### Video Transcript

Simplify negative five plus five
root three π over negative root three minus π, giving your answer in both
algebraic and trigonometric form.

To divide complex numbers in
rectangular or algebraic form, thatβs the general form π§ equals π plus ππ, we
first need to find the complex conjugate of the denominator. For a complex number π plus ππ,
its complex conjugate is π minus ππ. We denote the complex conjugate
with a little bar as shown. Once we have this, we can multiply
both the numerator and the denominator by the complex conjugate. The denominator of our fraction is
negative root three minus π. So its complex conjugate is
negative root three plus π. We need to multiply both the
numerator and the denominator of the fraction by negative root three plus π.

We multiply these just like we
multiply any normal pair of brackets. Negative five multiplied by
negative root three is five root three. Negative five multiplied by π is
negative five π. Five root three π multiplied by
negative root three is negative five root three squared multiplied by π. And five root three π multiplied
by π is five root three π squared.

Remember, π squared is simply
negative one. So five root three multiplied by π
squared is negative five root three. Root three squared is three. So negative five multiplied by root
three squared multiplied by π is negative 15π. And this means that the numerator
of this fraction simplifies to negative 20π.

Letβs now multiply the
denominator. Negative root three multiplied by
negative root three is root three squared. Negative root three multiplied by
π is negative root three π. Negative π multiplied by negative
root three is positive root three π. And negative π multiplied by π is
negative π squared. And this simplifies to four. So our fraction becomes negative
20π over four, which is negative five π.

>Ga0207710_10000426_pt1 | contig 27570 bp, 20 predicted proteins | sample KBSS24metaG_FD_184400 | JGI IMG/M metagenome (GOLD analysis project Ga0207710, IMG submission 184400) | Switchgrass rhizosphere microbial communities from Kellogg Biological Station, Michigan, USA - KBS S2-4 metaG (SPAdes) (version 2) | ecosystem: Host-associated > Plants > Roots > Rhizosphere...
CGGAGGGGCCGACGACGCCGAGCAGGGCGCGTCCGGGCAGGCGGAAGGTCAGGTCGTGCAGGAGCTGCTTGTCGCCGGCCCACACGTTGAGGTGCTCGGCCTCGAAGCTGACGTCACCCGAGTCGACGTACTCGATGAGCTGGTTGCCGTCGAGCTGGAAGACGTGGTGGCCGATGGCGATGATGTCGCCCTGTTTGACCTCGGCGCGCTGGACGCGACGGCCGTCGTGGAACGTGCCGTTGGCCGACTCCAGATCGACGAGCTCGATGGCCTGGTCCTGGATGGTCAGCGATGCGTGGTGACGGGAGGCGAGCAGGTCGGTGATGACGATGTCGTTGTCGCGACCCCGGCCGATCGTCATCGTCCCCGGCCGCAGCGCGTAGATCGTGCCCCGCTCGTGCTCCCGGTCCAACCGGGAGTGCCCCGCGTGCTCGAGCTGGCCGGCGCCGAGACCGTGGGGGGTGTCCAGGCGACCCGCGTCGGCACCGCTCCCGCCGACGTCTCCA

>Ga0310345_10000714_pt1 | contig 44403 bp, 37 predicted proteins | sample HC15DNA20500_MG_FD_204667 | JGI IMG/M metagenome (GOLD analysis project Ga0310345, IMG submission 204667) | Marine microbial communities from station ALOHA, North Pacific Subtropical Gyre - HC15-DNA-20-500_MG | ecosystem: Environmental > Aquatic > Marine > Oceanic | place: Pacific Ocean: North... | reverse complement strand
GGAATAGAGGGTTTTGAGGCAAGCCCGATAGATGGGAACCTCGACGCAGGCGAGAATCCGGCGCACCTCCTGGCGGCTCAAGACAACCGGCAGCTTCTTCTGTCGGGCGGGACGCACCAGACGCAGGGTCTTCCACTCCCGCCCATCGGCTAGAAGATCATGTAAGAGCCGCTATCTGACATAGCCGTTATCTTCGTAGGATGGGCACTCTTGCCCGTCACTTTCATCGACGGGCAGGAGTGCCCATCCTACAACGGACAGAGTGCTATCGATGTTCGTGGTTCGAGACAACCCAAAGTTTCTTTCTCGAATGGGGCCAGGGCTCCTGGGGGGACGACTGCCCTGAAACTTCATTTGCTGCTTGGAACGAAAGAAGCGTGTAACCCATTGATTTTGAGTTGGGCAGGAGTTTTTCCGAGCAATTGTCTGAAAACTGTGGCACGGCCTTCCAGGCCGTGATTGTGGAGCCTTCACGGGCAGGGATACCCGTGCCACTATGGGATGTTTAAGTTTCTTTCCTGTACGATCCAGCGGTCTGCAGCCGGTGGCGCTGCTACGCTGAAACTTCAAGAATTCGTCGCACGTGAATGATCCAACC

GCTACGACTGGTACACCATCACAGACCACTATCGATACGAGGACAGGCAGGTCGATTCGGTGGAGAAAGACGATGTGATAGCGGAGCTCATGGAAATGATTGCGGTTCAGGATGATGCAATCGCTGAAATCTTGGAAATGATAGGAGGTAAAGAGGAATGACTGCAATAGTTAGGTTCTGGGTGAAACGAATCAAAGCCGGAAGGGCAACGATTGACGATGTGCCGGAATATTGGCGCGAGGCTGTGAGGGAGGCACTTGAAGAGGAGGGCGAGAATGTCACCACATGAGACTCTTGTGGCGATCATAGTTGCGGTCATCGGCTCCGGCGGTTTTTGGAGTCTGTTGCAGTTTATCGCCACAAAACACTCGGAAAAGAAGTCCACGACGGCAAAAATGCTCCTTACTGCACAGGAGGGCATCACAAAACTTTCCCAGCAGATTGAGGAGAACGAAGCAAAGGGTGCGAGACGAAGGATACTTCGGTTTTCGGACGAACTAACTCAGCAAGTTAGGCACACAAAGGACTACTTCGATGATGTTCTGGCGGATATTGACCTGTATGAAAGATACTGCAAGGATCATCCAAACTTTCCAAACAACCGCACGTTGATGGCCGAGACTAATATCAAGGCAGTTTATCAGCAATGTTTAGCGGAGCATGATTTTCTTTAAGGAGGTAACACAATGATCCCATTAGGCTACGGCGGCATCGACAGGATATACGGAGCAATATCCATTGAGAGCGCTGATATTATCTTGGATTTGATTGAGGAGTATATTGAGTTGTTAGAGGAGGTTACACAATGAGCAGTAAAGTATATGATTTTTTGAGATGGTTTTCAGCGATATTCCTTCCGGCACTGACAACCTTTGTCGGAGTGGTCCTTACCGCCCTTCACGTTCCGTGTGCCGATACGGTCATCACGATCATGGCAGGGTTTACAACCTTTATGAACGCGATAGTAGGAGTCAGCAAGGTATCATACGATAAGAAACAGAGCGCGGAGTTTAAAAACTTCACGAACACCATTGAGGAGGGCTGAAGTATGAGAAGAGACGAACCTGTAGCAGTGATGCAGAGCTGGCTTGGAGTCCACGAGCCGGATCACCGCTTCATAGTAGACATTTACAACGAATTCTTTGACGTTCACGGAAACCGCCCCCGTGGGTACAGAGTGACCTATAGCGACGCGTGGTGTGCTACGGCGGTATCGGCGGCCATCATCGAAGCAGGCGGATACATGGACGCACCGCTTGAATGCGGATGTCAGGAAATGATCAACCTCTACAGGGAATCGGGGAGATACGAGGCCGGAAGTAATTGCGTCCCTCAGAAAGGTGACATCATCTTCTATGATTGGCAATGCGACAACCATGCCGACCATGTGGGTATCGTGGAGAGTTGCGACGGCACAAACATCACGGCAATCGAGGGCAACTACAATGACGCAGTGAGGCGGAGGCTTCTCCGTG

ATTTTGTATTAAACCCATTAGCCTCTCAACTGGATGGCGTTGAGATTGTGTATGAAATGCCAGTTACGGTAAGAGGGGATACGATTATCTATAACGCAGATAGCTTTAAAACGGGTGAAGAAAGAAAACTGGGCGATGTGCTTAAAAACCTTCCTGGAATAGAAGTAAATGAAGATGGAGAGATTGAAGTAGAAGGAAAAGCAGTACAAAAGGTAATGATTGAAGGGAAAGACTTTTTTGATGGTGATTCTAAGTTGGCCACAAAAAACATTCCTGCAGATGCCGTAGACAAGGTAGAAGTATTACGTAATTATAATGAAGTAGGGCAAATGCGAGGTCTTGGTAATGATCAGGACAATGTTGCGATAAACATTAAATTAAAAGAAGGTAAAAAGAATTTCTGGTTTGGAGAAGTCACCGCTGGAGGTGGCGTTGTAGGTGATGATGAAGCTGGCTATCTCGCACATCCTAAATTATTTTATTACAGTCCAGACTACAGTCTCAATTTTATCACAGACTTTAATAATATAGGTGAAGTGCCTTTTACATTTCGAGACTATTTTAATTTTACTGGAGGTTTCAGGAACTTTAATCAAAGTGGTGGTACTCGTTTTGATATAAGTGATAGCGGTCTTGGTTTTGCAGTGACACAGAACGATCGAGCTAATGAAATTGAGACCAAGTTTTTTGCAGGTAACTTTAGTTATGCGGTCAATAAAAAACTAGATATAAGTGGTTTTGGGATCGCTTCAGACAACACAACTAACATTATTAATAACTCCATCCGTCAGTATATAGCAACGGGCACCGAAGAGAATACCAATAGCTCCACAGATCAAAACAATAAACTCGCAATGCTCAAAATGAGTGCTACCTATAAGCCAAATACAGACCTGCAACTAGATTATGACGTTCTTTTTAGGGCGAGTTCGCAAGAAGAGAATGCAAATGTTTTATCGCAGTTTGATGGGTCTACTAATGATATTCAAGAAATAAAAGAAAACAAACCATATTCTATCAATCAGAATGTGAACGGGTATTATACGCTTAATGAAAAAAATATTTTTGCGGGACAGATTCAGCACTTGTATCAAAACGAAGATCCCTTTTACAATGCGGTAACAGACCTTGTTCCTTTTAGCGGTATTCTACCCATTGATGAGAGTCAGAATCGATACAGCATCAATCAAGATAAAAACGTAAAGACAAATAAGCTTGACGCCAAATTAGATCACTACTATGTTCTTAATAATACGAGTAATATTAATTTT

In rectangular or algebraic form,
the complex number is π§ is equal to negative five π. Comparing this to the general
algebraic form for a complex number, we can see that π must be equal to zero. And π must be equal to negative
five for our complex number. When we write a complex number in
trigonometric or polar form, we write it as π§ is equal to π multiplied by cos π
plus π sin π, where π is called the modulus of the complex number and π is the
argument.

So we need to find a way to
represent the real and complex components of our number in terms of π and π. In fact, we do have some formulae
we can use. The modulus is the square root of
π squared plus π squared. This comes from the Pythagorean
theorem. And to find π, we use tan π is
equal to π over π. Letβs substitute what we know about
our complex number into these formulae.

π is equal to the square root of
zero squared plus negative five squared, which is five. And tan π is equal to negative
five divided by zero. Now, this is actually
undefined. However, we know that the tangent
function is undefined at negative π over two and at intervals of π. So π must be negative π over two
for this to be true.

Notice how we chose a negative π
over two as opposed to positive π over two since the complex component of the
number in rectangular form was negative five. This means that the number would
sit on the axes between the third and fourth quadrant on the complex coordinate
plane. Since we measure this in an
anticlockwise direction from zero to negative π, this coordinate has to be negative
π over two.

The trigonometric form of our
complex number is five cos of negative π over two plus π sin of negative π over
two.